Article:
With the rising prices in the housing market skyrocketing over the last couple of years, potential homeowners have often lost hope in achieving their goals. If that includes you, don't give up now. Financial indicators point to the very real possibility of significant price drops in 2023, once again opening the door to your home purchase. Our real estate agents want to help you make sure your finances are in order by sharing these five focal points for your consideration.
Whether you're at the beginning of the process or ready to buy, contact us to help you with your next steps toward homeownership.
How big should your down payment be?
When home prices rise, so do the down payments required to purchase those homes. This has long posed a roadblock for many would-be first-time homebuyers. But it doesn't have to be the case.
Our real estate agents share everything you need to know about making a down payment on a home.
A down payment is simply the part of the home's purchase price you pay upfront. It might be the biggest check you ever write in your life, and the amount you pay could impact your finances for years, if not decades.
Contrary to conventional wisdom, you don't have to put 20 percent down on a house. There's no law or rule for a universal minimum down payment. The amount you should put down is a personal decision that depends on what's best for your finances. Lenders require homebuyers to make a down payment for most mortgages. For instance, the amount is usually 3% of the home's price for conventional mortgages.
On that note, most lenders will require a down payment of 20 percent to avoid paying private mortgage insurance (PMI)—in case you're wondering where the 20 percent number comes from. Far from most types of insurance, this legally binding document protects the lender's vested interest in the home, not the homeowner.
When you make a down payment of less than 20 percent, your mortgage loan-to-value (LTV) ratio is over 80 percent. As such, you present a higher risk profile to the lender, which necessitates purchasing private mortgage insurance to offset this risk. PMI will increase your monthly mortgage costs until you have accumulated enough equity in the home that the lender no longer considers you high risk. So, there are advantages to making a larger down payment.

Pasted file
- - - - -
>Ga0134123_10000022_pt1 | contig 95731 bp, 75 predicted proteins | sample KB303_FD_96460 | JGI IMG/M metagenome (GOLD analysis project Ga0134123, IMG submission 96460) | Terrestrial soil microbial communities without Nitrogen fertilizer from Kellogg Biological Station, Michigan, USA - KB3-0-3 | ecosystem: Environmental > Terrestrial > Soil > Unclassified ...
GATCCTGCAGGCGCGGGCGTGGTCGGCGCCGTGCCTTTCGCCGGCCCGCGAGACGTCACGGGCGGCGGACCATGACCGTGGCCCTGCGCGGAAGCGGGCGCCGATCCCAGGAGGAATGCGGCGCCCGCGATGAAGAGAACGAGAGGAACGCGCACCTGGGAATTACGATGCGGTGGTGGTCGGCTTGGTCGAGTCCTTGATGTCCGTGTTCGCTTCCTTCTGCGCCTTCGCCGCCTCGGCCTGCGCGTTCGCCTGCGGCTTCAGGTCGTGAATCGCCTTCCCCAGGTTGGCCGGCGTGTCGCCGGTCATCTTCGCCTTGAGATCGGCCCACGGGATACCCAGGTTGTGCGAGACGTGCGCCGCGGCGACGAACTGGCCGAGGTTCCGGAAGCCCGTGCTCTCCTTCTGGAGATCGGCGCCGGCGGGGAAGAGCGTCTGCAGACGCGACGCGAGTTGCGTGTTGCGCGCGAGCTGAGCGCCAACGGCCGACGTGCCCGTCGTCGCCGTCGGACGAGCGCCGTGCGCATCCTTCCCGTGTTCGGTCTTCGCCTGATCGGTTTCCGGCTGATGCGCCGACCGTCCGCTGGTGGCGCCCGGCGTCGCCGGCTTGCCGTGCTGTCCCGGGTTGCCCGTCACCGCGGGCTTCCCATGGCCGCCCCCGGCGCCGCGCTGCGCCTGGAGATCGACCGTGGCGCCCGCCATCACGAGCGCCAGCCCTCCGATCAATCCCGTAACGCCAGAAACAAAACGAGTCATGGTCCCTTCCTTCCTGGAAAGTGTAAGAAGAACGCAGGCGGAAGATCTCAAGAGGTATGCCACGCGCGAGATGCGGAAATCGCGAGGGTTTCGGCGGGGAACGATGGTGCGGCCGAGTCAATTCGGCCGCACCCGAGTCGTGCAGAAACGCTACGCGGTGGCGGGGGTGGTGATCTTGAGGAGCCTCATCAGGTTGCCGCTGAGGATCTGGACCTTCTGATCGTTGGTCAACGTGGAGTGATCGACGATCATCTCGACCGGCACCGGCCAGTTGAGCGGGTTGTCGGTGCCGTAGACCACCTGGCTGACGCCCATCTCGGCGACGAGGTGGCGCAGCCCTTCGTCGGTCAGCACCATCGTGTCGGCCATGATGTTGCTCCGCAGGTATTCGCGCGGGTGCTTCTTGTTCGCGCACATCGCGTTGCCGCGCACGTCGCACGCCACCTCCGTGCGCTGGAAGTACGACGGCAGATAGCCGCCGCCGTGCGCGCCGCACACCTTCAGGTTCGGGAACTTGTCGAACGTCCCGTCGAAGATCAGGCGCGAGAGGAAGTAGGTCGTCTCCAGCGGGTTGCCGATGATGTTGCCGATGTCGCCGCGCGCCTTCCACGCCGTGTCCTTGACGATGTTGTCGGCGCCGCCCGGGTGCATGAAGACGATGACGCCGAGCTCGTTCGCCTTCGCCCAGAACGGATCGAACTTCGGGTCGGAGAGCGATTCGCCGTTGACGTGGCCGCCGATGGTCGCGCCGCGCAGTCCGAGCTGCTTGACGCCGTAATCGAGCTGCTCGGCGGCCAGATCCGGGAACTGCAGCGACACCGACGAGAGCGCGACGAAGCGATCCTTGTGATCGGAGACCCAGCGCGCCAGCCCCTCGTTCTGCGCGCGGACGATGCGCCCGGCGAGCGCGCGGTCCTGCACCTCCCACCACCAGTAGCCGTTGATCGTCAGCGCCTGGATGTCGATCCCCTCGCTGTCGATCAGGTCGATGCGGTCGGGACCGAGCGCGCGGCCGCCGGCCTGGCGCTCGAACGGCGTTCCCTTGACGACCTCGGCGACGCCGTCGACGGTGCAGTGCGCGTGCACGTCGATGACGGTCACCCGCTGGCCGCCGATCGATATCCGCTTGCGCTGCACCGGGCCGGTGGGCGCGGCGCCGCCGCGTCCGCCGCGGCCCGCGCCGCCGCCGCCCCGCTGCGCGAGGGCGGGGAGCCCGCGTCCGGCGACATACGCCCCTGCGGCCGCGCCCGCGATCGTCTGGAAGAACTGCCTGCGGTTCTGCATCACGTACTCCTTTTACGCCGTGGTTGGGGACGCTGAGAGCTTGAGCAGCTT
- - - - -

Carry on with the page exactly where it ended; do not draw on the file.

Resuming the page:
Another advantage is lower interest rates. A solid down payment may signify that you're less likely to default on your loan, which may prompt lenders to reduce your mortgage interest rate. Even saving a fraction of a percent on your interest rate could save you thousands of dollars over the life of your loan. Still, your overall interest will depend on factors other than your down payment, such as credit scores, home price, and loan term.
As mentioned, down payment requirements vary depending on the type of mortgage you qualify for. For instance, if you qualify for government loans, your down payment may be as low as zero.
There are several options for a mortgage with no or low down payment:
It's important to weigh your mortgage options before committing to a down payment amount. Even though a 20 percent down payment is ideal, you shouldn't fixate on it. The right amount depends on numerous factors, including how much you can comfortably afford. You don't want your down payment to be so large that it leaves you with too little savings.
Before you peruse real estate listings or pick out curtains, there's one thing you need to check that's more important than anything on your list. That one thing is your credit score because it will determine your ability to qualify for a mortgage and the amount of money you'll pay over the life of that loan. What you find may surprise you, but our real estate agents know there are some things you can do to get those numbers up to where you can qualify for the most favorable loan terms and the best interest rates.
The average credit score in the United States is 711. That's considered "good" credit. Those with "very good" credit have scores between 740-799, and those with "exceptional" credit fall between 800-850. These three ranges will allow you to qualify for most loans, but the higher the score, the better the loan terms and the lower the lender's interest rates.
When your credit is in order, and you're ready to buy, contact us, and we'll help you find the home of your dreams. It's our pleasure to help guide you through the process and give you the reliable advice you need to secure the most favorable mortgage for your future home!